County’s Delay in Issuing Notice to Proceed Does Not Justify Abandonment by Contractor

Kegler Brown Construction Newsletter

A county let 16 months pass from the date of bid before issuing a Notice to Proceed. As a result, the Contractor demanded price increases and ultimately revoked its contractual obligations and sued for its lost profits.

While the Court acknowledged that there might be valid exceptions to the "no damage for delay" clause such as "delay not contemplated by the parties" or "unreasonable length of delay," the Court of Appeals overturned the trial court and denied the Contractor's recovery stating that the Contractor was not justified in abandoning the contract, but instead should have simply sought damages associated with the extraordinary delay caused by the County.

This case demonstrates the risk associated with abandoning a contract despite excessive delays caused by the owner. Daniel E. Terreri & Sons v. Mahoning Cty. Bd. of Commrs., 152 Ohio App. 3d 95 (2003).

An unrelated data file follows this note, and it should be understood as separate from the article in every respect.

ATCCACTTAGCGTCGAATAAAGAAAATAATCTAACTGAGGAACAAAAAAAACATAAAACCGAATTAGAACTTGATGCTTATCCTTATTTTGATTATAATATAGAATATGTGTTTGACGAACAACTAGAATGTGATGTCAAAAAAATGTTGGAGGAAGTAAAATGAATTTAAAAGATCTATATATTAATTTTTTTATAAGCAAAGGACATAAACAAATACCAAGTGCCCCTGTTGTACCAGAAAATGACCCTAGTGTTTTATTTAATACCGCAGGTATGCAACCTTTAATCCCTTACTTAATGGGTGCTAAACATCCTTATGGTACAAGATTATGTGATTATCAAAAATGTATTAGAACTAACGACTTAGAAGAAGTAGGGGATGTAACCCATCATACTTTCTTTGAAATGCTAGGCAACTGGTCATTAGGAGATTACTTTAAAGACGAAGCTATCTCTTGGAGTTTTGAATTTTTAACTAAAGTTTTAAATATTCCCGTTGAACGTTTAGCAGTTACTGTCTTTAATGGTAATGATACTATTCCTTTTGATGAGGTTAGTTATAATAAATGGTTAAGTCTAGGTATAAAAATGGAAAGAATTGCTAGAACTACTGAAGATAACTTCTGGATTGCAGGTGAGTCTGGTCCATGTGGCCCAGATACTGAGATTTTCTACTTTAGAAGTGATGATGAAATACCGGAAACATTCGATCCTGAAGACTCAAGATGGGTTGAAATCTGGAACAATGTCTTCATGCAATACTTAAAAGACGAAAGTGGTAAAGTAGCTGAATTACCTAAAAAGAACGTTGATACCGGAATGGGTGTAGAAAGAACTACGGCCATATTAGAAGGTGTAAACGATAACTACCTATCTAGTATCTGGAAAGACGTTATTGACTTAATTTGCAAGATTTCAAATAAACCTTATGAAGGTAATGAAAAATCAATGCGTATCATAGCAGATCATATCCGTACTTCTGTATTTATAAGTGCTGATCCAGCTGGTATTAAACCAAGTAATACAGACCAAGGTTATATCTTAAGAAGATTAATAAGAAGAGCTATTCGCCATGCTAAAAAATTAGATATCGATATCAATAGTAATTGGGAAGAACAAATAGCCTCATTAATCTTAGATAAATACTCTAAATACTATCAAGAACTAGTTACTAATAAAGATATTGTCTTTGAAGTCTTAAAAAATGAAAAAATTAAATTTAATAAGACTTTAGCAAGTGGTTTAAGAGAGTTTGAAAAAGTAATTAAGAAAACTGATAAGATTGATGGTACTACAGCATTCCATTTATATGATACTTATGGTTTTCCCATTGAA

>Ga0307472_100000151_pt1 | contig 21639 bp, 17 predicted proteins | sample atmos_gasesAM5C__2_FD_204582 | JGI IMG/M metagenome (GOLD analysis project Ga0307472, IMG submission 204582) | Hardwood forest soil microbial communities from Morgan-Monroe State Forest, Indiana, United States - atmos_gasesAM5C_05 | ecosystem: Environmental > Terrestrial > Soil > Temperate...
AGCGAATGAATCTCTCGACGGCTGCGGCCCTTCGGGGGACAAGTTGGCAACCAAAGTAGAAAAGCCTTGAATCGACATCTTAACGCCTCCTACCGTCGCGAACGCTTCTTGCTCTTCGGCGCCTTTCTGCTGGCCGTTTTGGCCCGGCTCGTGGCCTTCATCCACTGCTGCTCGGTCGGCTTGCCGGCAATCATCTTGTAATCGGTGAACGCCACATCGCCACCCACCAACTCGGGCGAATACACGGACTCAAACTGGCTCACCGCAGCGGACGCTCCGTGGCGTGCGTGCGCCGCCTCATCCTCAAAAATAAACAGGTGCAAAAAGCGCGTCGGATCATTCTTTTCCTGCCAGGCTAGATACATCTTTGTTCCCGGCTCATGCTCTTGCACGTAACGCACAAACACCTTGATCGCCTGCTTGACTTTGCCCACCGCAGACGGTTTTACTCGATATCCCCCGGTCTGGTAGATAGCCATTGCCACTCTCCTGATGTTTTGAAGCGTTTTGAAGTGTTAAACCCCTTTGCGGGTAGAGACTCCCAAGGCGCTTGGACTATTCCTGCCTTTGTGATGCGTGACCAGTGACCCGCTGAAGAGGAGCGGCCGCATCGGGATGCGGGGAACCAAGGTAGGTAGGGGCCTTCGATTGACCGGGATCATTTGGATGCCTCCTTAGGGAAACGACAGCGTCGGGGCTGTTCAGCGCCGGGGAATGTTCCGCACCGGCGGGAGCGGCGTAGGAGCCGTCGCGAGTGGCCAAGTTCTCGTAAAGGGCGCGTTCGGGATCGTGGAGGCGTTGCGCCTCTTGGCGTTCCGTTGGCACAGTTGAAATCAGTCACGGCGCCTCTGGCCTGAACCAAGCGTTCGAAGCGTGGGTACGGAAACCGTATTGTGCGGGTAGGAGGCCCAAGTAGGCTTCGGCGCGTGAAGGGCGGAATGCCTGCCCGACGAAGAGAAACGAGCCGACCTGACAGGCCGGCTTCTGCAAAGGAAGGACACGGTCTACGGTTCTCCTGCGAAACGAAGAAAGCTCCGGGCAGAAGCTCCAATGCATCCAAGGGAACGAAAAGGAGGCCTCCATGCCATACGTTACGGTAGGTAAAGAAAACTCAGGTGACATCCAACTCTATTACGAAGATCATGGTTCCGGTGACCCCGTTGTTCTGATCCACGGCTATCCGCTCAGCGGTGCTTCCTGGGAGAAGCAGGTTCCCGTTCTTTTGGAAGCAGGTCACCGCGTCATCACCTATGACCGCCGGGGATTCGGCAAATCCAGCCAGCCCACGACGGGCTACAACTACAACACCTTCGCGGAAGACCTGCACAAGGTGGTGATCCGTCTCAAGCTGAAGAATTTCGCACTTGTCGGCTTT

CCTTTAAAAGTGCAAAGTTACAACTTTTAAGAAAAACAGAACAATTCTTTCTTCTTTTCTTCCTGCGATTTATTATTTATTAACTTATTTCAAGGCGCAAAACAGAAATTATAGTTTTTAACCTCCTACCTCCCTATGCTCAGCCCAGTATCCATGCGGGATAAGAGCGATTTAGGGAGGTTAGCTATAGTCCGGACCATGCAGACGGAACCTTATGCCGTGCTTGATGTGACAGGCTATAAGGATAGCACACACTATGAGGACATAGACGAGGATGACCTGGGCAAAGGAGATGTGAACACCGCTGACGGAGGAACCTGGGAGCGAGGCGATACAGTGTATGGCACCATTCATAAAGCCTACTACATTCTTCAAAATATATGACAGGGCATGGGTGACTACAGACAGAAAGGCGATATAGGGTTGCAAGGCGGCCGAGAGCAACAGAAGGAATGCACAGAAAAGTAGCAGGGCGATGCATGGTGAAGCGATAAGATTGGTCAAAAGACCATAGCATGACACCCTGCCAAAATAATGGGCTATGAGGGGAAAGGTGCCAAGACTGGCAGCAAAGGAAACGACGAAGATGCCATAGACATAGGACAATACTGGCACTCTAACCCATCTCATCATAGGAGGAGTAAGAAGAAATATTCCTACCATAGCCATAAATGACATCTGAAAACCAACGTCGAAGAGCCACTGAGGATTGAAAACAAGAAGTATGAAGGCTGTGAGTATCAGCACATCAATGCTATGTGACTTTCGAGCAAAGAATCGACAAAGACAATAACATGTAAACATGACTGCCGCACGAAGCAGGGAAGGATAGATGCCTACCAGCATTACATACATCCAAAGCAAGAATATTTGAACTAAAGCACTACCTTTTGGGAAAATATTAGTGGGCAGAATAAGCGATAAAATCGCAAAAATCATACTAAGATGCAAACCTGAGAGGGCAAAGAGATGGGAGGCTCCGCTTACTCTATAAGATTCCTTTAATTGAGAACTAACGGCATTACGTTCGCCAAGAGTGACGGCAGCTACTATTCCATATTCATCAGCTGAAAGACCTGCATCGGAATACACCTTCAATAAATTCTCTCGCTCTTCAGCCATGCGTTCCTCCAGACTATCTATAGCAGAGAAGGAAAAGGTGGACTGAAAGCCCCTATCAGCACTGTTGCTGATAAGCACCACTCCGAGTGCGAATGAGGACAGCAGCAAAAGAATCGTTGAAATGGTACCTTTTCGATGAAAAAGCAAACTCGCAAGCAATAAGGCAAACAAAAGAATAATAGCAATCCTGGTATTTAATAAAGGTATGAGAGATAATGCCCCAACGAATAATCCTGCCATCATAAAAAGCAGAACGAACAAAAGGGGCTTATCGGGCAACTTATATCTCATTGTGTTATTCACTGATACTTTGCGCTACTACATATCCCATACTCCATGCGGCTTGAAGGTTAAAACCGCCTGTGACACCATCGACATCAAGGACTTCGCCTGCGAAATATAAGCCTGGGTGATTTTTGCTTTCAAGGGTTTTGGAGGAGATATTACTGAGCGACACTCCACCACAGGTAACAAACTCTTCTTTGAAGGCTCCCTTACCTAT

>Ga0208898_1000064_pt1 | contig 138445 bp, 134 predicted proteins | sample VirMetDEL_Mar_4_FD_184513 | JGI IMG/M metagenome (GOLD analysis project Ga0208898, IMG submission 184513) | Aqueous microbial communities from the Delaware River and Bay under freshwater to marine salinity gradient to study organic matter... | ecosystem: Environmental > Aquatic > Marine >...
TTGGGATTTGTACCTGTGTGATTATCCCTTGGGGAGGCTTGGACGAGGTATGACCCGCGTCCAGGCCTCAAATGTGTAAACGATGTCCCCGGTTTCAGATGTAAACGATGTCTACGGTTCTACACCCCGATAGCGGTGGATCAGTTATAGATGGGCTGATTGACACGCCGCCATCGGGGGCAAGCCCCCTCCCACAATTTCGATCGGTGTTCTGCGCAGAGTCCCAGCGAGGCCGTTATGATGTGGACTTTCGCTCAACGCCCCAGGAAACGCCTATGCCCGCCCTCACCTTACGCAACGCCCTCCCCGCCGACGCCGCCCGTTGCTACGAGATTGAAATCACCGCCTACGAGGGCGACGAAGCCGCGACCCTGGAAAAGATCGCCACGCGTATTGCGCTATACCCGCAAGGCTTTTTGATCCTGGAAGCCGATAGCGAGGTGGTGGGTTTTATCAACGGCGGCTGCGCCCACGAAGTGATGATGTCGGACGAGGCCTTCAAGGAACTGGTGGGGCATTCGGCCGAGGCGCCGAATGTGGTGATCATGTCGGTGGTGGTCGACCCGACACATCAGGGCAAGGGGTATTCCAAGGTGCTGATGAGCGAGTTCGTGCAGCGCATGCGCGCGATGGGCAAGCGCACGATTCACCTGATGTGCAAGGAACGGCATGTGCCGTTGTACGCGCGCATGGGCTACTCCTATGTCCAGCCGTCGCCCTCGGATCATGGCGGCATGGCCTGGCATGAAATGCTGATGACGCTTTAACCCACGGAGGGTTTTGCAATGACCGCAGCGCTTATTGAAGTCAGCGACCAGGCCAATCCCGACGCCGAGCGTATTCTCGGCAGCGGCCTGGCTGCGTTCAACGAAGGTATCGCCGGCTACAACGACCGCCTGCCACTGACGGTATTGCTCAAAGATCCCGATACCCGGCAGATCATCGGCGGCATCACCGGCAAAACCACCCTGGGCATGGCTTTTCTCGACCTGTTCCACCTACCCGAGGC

The Court also denied the Contractor's lost profit claim for impaired bonding capacity (such as lost opportunities on other jobs), again demonstrating how difficult it is for contractors to recover such damages. Traditionally Ohio courts have been skeptical of such claims thinking that the damages from lost profits on other jobs that could not even be bid (due to a diminished bonding capacity) are too speculative to be recoverable.